A young mother speaks to her second born child. Since the drama of childbirth, all feels calm. The world is new and full of surprises, even though dangers lurk behind every corner; a car out of control, disease ever-present in the air, the unforgiving speed of time.
She tells of the times before the child was born, when the world felt unsure and enveloped in darkness, of long nights with an older lover, of her writing career and the precariousness of beginning a relationship and then a family with her husband, Bo.
A portrait of modern motherhood, The Child is a love story about what it means to be alive and stay alive, no matter how hard the journey.
Translated from the Norwegian by Martin Aitken
About the Author:
Kjersti A. Skomsvold made a sensational debut with The Faster I Walk, the Smaller I Am, published by Dalkey Press in English. The book won the Vesaas First Book Award, was shortlisted for the IMPAC Prize and has been sold to publishers in more than 25 countries. She is the author of four acclaimed novels, a book of poetry and a children’s book.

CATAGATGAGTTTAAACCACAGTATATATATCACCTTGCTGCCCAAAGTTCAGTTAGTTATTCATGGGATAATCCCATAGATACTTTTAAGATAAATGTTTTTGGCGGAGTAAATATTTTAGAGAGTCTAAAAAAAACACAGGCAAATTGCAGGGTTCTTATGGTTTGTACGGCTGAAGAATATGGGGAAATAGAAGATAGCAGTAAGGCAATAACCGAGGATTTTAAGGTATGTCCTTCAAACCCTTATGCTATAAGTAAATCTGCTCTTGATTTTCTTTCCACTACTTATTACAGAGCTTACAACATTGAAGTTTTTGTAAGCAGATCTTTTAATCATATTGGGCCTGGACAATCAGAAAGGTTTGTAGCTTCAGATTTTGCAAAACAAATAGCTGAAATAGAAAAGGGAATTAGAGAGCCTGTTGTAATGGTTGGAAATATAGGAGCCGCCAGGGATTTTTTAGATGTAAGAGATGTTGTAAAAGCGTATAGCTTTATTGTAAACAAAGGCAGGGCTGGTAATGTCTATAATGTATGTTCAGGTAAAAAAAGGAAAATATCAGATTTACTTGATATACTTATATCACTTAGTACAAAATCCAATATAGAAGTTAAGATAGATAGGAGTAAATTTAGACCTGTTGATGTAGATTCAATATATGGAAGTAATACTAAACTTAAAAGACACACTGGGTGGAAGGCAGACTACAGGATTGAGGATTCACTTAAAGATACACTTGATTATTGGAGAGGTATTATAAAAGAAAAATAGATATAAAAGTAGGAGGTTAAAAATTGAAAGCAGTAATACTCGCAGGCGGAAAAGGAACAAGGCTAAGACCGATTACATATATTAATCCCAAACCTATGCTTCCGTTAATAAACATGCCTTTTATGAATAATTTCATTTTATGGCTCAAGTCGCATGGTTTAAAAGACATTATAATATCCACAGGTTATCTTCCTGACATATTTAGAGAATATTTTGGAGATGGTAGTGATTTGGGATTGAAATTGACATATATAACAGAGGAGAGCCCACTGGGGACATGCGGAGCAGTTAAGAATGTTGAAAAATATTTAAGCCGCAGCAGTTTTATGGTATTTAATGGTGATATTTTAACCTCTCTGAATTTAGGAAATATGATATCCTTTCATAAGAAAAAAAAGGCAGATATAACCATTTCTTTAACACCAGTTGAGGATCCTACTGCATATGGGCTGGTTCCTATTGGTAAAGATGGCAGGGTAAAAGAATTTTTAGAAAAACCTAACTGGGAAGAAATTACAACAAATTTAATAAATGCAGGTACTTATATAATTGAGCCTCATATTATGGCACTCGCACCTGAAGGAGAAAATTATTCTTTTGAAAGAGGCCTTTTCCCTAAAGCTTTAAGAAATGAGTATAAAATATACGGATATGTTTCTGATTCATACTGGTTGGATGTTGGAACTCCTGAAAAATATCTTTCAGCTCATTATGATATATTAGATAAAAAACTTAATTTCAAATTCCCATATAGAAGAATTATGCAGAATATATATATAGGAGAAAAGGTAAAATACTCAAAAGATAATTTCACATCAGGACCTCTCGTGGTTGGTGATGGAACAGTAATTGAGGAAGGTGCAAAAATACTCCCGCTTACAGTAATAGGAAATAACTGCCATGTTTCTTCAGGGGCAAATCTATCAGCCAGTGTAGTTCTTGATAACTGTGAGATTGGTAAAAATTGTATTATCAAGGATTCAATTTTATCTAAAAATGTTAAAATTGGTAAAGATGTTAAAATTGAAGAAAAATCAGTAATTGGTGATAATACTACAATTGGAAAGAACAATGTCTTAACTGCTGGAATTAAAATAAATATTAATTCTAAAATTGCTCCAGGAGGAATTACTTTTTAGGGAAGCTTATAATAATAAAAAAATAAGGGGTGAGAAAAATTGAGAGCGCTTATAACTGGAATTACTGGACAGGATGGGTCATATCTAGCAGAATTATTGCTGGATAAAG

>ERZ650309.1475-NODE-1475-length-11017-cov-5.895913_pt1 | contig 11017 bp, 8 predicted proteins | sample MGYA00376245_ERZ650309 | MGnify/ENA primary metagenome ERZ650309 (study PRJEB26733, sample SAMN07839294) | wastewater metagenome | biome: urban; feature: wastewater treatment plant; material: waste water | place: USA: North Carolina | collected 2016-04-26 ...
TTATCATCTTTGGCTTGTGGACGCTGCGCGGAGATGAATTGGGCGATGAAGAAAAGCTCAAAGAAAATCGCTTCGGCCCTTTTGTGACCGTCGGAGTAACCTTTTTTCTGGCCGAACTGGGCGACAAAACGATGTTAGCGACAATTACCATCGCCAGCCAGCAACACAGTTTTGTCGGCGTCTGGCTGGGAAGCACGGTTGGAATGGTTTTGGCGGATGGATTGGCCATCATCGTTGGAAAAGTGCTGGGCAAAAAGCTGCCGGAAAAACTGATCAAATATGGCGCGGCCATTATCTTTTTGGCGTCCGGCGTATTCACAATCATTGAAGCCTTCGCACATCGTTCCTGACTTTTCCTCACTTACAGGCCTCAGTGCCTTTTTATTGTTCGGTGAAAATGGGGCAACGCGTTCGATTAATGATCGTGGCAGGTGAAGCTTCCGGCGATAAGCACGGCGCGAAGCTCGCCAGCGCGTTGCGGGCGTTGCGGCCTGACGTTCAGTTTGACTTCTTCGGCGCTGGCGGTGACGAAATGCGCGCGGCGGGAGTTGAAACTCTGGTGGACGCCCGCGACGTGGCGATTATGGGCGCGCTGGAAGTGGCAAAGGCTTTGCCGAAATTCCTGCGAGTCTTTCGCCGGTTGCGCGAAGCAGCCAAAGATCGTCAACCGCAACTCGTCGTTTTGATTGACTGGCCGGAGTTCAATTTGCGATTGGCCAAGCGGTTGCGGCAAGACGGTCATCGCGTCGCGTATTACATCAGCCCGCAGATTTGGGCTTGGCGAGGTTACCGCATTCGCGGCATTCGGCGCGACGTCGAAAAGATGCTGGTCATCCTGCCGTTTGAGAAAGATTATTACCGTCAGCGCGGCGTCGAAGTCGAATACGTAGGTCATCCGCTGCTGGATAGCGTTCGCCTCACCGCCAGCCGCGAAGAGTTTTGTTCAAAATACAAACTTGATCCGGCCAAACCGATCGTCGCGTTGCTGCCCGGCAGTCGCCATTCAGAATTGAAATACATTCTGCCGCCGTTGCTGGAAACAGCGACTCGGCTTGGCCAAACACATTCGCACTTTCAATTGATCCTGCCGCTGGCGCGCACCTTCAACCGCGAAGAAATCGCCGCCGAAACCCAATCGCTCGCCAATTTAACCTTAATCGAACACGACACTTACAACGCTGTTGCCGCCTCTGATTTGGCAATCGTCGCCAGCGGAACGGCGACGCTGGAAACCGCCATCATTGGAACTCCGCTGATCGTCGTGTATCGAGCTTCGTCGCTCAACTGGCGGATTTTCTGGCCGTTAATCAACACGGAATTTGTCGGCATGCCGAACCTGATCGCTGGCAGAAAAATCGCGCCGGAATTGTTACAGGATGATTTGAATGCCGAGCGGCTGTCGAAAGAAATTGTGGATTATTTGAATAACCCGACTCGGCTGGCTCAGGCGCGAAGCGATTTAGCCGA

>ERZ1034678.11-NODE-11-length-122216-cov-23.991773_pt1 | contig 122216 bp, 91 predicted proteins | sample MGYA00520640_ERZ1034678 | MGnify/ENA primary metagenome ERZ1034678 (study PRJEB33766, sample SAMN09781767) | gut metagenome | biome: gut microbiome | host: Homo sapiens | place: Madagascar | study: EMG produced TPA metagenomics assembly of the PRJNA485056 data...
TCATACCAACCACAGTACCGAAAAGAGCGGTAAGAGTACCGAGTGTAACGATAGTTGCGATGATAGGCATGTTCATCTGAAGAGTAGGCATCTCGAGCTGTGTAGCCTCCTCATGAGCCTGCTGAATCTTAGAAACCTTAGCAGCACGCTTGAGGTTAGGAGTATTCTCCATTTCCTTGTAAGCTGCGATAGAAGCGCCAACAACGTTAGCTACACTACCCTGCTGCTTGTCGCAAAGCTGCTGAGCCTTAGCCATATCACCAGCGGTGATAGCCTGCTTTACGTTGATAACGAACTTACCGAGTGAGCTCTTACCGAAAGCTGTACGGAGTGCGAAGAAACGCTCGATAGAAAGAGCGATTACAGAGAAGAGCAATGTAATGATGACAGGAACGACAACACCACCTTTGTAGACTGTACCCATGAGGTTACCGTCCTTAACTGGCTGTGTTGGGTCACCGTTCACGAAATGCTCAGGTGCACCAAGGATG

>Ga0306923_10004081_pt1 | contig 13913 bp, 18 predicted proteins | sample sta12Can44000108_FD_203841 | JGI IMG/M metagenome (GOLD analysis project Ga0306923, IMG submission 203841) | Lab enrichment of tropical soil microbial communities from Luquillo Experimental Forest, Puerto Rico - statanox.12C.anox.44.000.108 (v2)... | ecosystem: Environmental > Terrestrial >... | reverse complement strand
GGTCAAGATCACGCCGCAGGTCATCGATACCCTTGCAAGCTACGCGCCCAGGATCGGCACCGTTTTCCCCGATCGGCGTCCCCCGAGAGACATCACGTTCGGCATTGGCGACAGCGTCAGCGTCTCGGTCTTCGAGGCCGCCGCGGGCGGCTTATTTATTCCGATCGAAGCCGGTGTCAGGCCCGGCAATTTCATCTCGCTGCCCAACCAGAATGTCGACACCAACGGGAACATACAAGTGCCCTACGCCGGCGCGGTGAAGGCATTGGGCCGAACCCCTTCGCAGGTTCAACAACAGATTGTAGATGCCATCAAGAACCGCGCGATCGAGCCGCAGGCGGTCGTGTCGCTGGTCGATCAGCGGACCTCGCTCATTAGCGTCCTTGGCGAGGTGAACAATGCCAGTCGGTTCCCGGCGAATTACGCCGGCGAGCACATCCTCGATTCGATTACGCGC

About the Translator:
Martin Aitken is a translator of Scandinavian literature, whose translations include work by Karl Ove Knausgaard, Olga Ravn, and Hanne Ørstavik. He was shortlisted for the International DUBLIN Literary Award in 2017, was a finalist at the US National Book Awards in 2018, and received the PEN America Translation Prize in 2019.
Praise for The Child
“The Child pays close, intelligent attention to motherhood and art. It's written with memorable precision and love, and I was sorry to finish it.”
—Sarah Moss, author of Summerwater
“I loved this book, as raw and shimmering as the early nights of motherhood; through its poetic fragments and deep thought the wonder, fear and joy of intimacy shine.”
—Liz Berry, author of The Republic of Motherhood
“Kjersti A Skomsvold’s The Child delivers a concise, compelling account of the journey from singledom to family life. . . . The vignette style of The Child, which is narrated to the central character’s new baby girl, recalls the writing of authors such as Maggie Nelson, Sheila Heti, and Jenny Offill, all of whom write brilliantly on the subject of modern motherhood, its delights and demands. While Skomsvold explores what Jenny Offill terms the “art monster”—where a child takes up the time and energy that might otherwise be spent creatively—she is more interested in highlighting the joy of parenting and the small, everyday pleasures that can be found in family life.”